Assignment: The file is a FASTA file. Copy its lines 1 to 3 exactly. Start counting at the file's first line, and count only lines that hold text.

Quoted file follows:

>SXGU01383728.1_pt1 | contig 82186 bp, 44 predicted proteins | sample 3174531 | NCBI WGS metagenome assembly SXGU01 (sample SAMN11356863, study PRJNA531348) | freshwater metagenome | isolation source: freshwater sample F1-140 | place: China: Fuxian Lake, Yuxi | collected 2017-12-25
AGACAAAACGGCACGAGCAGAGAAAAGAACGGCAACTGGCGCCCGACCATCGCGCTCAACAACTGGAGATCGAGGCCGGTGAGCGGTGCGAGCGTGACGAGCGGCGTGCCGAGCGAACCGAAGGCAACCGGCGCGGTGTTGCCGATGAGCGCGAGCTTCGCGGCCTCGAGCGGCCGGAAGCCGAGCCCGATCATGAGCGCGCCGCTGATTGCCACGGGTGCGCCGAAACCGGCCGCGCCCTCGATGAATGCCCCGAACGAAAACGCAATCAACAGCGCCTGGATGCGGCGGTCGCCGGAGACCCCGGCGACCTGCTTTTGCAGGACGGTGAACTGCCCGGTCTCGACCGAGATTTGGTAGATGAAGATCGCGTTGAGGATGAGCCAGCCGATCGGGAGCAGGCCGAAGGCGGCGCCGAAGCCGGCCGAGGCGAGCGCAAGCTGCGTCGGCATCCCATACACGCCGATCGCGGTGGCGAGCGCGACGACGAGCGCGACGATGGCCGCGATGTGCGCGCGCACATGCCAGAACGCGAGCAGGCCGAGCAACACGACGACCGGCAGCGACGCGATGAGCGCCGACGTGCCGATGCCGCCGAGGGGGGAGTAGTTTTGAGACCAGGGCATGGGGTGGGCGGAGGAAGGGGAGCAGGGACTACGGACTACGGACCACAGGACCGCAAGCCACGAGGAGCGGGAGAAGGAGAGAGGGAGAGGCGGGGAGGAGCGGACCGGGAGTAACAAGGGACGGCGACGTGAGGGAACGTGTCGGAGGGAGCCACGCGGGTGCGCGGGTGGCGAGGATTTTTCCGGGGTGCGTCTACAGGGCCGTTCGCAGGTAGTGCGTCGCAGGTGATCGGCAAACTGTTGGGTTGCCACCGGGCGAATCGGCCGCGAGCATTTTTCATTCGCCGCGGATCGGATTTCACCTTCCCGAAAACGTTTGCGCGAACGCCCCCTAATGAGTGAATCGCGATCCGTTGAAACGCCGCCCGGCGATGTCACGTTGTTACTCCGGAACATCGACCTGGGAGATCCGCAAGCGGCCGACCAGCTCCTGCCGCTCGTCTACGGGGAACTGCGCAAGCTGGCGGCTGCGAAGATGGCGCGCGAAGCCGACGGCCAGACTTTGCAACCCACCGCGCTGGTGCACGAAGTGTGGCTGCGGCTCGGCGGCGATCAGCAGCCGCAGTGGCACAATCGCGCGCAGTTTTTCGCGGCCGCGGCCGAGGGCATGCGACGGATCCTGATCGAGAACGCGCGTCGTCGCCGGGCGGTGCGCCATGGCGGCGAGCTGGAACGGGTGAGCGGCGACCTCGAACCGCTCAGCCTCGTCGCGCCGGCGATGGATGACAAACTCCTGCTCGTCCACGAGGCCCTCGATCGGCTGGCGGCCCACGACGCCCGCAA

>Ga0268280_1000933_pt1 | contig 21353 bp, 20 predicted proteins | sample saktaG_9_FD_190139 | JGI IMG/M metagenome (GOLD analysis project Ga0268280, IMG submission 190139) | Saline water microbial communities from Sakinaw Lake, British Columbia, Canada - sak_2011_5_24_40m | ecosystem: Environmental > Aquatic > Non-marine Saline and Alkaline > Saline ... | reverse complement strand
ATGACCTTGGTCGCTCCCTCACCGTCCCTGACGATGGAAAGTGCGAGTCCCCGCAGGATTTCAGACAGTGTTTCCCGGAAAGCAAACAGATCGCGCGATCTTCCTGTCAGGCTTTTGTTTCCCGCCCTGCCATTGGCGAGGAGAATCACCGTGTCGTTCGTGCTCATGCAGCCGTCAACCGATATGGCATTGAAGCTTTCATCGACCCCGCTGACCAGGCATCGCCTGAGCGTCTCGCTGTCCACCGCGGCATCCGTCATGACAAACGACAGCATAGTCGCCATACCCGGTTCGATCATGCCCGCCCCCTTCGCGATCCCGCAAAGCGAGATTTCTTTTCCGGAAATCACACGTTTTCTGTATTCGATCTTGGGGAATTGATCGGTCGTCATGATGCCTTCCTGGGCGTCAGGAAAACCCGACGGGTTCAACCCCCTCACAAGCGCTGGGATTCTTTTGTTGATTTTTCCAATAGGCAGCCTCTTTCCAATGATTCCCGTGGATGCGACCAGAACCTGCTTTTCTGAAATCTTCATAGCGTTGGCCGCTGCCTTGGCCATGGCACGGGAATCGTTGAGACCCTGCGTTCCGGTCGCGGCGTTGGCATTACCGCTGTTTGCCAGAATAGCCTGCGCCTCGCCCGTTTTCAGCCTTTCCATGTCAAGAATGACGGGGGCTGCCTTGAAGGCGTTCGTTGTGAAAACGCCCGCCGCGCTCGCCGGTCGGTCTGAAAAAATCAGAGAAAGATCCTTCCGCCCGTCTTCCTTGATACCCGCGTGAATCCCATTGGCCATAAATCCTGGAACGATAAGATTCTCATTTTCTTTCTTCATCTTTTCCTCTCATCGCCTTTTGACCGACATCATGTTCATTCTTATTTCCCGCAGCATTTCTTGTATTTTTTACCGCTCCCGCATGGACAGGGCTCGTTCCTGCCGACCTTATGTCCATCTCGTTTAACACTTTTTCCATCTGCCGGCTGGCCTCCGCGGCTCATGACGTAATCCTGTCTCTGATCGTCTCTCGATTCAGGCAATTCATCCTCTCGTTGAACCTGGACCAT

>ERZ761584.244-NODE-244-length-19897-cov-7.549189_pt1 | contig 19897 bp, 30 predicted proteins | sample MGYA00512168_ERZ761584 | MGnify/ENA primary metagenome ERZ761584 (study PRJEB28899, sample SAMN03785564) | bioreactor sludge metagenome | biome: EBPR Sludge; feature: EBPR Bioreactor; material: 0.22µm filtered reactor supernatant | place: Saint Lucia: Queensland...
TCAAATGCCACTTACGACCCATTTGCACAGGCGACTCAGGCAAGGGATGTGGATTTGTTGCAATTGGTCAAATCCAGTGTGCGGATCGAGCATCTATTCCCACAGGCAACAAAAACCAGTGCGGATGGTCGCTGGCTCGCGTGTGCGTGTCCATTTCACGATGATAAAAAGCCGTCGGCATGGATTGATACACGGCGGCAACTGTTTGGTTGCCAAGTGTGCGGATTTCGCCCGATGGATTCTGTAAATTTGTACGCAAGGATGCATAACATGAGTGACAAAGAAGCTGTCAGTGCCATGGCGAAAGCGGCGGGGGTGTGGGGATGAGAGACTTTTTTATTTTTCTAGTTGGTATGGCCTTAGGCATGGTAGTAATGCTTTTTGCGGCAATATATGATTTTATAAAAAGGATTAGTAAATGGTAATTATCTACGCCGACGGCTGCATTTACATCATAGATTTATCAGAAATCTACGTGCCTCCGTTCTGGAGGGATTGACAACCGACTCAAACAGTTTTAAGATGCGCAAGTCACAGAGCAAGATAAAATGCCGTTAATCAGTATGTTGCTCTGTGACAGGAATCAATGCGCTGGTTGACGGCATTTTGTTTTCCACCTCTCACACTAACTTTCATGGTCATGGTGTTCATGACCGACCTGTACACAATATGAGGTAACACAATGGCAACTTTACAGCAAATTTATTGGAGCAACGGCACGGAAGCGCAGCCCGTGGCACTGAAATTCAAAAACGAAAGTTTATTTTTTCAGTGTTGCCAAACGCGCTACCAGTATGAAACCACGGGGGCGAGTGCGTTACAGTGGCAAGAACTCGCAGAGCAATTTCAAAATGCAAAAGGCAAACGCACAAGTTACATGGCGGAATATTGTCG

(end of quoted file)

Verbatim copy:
>SXGU01383728.1_pt1 | contig 82186 bp, 44 predicted proteins | sample 3174531 | NCBI WGS metagenome assembly SXGU01 (sample SAMN11356863, study PRJNA531348) | freshwater metagenome | isolation source: freshwater sample F1-140 | place: China: Fuxian Lake, Yuxi | collected 2017-12-25
AGACAAAACGGCACGAGCAGAGAAAAGAACGGCAACTGGCGCCCGACCATCGCGCTCAACAACTGGAGATCGAGGCCGGTGAGCGGTGCGAGCGTGACGAGCGGCGTGCCGAGCGAACCGAAGGCAACCGGCGCGGTGTTGCCGATGAGCGCGAGCTTCGCGGCCTCGAGCGGCCGGAAGCCGAGCCCGATCATGAGCGCGCCGCTGATTGCCACGGGTGCGCCGAAACCGGCCGCGCCCTCGATGAATGCCCCGAACGAAAACGCAATCAACAGCGCCTGGATGCGGCGGTCGCCGGAGACCCCGGCGACCTGCTTTTGCAGGACGGTGAACTGCCCGGTCTCGACCGAGATTTGGTAGATGAAGATCGCGTTGAGGATGAGCCAGCCGATCGGGAGCAGGCCGAAGGCGGCGCCGAAGCCGGCCGAGGCGAGCGCAAGCTGCGTCGGCATCCCATACACGCCGATCGCGGTGGCGAGCGCGACGACGAGCGCGACGATGGCCGCGATGTGCGCGCGCACATGCCAGAACGCGAGCAGGCCGAGCAACACGACGACCGGCAGCGACGCGATGAGCGCCGACGTGCCGATGCCGCCGAGGGGGGAGTAGTTTTGAGACCAGGGCATGGGGTGGGCGGAGGAAGGGGAGCAGGGACTACGGACTACGGACCACAGGACCGCAAGCCACGAGGAGCGGGAGAAGGAGAGAGGGAGAGGCGGGGAGGAGCGGACCGGGAGTAACAAGGGACGGCGACGTGAGGGAACGTGTCGGAGGGAGCCACGCGGGTGCGCGGGTGGCGAGGATTTTTCCGGGGTGCGTCTACAGGGCCGTTCGCAGGTAGTGCGTCGCAGGTGATCGGCAAACTGTTGGGTTGCCACCGGGCGAATCGGCCGCGAGCATTTTTCATTCGCCGCGGATCGGATTTCACCTTCCCGAAAACGTTTGCGCGAACGCCCCCTAATGAGTGAATCGCGATCCGTTGAAACGCCGCCCGGCGATGTCACGTTGTTACTCCGGAACATCGACCTGGGAGATCCGCAAGCGGCCGACCAGCTCCTGCCGCTCGTCTACGGGGAACTGCGCAAGCTGGCGGCTGCGAAGATGGCGCGCGAAGCCGACGGCCAGACTTTGCAACCCACCGCGCTGGTGCACGAAGTGTGGCTGCGGCTCGGCGGCGATCAGCAGCCGCAGTGGCACAATCGCGCGCAGTTTTTCGCGGCCGCGGCCGAGGGCATGCGACGGATCCTGATCGAGAACGCGCGTCGTCGCCGGGCGGTGCGCCATGGCGGCGAGCTGGAACGGGTGAGCGGCGACCTCGAACCGCTCAGCCTCGTCGCGCCGGCGATGGATGACAAACTCCTGCTCGTCCACGAGGCCCTCGATCGGCTGGCGGCCCACGACGCCCGCAA

>Ga0268280_1000933_pt1 | contig 21353 bp, 20 predicted proteins | sample saktaG_9_FD_190139 | JGI IMG/M metagenome (GOLD analysis project Ga0268280, IMG submission 190139) | Saline water microbial communities from Sakinaw Lake, British Columbia, Canada - sak_2011_5_24_40m | ecosystem: Environmental > Aquatic > Non-marine Saline and Alkaline > Saline ... | reverse complement strand